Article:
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Rebecca Zoltoski, Elizabeth Wyles, Jennifer Harthan, Jer Kuszak; The Effect Of Age On The Lens Ultrastructure During Accommodation As Measured Using Slit Lamp Photos And Wave Front Analysis. Invest. Ophthalmol. Vis. Sci. 2013;54(15):4264.
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© ARVO (1962-2015); The Authors (2016-present)
During dynamic focusing, the shape, as well as the ultra-structure of the lens is changed. We have hypothesized that unique structural features and organization of fiber cells enables them to interface at the sutures resulting in a change in surface curvature of the lens, as well as an increase in thickness, allowing near focus to occur. We are reporting extended data on lens slit lamp photos, OCT of lens thickness changes, and sequential ray tracing analysis of the patterns associated with the lens sutures to provide additional insight into the importance of the ultra-structure of the lens in the accommodative process.
OCT (Visante™), wavefront analysis (iTrace™), and slit lamp photos (Haag Streit, 16X magnification, dilated eye) were collected on the right eye of normal subjects, between the ages of 7 - 63 (n=30). Accommodation was stimulated using minus lenses in front of the viewing eye in 2.5 D increments until the subject could no longer clearly view the target. For the photos a prism system was used to keep the eye appropriately oriented. The objective accommodative response was calculated as the change from a distance measurement refractive value. ImageJ (NIH) was used to analyze the area of the sutural components. Data were analyzed using Systat v11 to correlate accommodative response (AR) with total HOA, SA and the foil patterns, as well as changes in slit lamp suture areas. Spearman Rank Correlation coefficients and p values are presented.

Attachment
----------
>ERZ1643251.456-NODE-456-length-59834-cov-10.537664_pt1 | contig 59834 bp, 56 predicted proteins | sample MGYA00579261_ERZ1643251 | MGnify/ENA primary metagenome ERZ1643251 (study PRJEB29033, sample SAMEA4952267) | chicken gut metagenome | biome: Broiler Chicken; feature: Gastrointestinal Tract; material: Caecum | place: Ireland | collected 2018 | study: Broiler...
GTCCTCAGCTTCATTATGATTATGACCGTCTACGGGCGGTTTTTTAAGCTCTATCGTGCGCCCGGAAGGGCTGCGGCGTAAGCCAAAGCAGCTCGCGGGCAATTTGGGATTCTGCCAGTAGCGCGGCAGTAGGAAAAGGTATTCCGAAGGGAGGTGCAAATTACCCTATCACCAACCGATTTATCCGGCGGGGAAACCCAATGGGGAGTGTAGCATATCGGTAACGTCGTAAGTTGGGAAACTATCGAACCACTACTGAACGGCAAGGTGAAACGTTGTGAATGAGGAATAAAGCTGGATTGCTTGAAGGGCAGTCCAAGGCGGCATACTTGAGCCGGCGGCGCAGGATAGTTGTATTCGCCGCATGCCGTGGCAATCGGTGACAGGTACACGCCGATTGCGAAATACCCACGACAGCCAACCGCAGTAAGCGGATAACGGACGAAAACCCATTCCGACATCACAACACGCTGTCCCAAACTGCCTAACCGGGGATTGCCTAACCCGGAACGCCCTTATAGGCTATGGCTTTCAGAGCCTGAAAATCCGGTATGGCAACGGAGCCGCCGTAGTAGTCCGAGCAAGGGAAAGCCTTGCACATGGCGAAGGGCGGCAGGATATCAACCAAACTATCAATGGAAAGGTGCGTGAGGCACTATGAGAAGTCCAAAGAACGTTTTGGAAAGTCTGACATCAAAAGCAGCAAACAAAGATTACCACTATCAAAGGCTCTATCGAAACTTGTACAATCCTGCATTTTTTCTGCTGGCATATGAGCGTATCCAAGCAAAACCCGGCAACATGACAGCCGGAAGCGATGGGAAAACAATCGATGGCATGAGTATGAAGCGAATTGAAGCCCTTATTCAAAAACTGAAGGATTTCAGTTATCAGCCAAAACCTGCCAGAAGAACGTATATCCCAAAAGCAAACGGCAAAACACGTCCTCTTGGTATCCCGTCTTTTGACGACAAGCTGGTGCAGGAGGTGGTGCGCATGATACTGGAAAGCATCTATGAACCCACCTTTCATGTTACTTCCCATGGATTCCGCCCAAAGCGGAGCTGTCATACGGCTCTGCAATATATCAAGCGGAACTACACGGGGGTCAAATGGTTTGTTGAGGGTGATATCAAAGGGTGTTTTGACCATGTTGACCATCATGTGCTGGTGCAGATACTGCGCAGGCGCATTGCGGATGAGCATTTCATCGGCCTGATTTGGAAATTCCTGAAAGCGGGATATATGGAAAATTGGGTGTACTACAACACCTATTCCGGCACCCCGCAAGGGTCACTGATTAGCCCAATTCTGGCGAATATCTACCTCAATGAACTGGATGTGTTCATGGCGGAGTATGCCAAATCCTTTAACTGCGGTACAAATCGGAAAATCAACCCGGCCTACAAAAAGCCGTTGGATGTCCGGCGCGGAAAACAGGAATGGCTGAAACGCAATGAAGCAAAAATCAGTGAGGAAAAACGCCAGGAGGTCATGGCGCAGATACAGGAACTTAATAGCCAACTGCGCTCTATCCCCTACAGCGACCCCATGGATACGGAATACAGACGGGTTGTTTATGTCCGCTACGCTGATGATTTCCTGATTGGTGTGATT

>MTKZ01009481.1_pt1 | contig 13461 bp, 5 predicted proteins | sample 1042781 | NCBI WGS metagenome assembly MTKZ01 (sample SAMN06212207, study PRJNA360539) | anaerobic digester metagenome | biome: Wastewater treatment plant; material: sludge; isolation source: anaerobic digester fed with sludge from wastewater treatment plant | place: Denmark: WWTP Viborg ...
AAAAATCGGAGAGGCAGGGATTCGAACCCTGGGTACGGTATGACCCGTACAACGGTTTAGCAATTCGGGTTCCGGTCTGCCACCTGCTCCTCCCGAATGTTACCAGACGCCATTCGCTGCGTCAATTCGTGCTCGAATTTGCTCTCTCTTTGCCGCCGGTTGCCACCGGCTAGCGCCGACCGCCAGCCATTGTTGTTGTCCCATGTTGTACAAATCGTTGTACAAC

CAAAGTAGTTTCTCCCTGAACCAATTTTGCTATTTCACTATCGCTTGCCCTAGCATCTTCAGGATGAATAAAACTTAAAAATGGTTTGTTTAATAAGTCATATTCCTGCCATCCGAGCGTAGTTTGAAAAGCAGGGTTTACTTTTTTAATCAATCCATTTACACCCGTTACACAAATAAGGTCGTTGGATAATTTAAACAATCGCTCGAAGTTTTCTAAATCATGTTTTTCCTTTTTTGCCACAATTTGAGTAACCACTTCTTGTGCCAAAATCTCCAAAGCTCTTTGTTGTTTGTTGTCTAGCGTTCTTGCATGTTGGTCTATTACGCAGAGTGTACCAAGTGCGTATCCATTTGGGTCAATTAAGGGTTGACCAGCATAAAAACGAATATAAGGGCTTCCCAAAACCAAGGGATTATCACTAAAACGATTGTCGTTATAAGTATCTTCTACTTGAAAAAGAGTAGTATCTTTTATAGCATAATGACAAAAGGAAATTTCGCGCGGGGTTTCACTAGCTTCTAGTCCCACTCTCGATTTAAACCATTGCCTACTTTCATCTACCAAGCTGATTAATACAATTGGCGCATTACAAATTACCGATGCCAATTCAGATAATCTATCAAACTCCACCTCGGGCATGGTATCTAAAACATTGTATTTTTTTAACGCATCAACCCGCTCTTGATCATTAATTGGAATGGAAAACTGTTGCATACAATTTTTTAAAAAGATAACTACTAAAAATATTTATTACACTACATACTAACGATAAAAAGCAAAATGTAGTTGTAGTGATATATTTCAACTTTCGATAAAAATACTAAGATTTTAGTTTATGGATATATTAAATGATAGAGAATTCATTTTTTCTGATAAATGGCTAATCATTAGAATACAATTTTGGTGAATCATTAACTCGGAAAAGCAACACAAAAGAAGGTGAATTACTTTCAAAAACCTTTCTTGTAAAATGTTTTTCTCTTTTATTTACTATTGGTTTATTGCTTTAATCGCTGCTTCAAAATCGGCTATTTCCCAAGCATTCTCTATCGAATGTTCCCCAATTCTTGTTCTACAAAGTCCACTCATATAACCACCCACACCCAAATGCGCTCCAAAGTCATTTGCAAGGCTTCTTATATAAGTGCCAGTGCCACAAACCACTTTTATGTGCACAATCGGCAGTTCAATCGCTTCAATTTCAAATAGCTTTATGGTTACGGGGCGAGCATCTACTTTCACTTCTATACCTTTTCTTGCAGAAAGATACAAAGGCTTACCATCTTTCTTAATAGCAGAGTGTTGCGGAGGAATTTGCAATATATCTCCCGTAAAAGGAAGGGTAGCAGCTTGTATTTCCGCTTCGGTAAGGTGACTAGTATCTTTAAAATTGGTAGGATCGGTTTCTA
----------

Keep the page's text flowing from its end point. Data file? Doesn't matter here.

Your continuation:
Lens thickness increases by 0.13 ± 0.05 μm/D during accommodation. The total foil aberration pattern was correlated with AR (r2=0.5, p=0.04). There was a decrease in suture band thickness that correlated with the AR (r2=-0.5, p<0.001).
Regardless of age, increase in accommodative response results in changes in the ultra-structure of the lens, as evidenced by the decrease in area of the dark central region of the suture and in the total foil patterns. Further analysis of these changes will provide further insight into the anatomical basis of accommodation.
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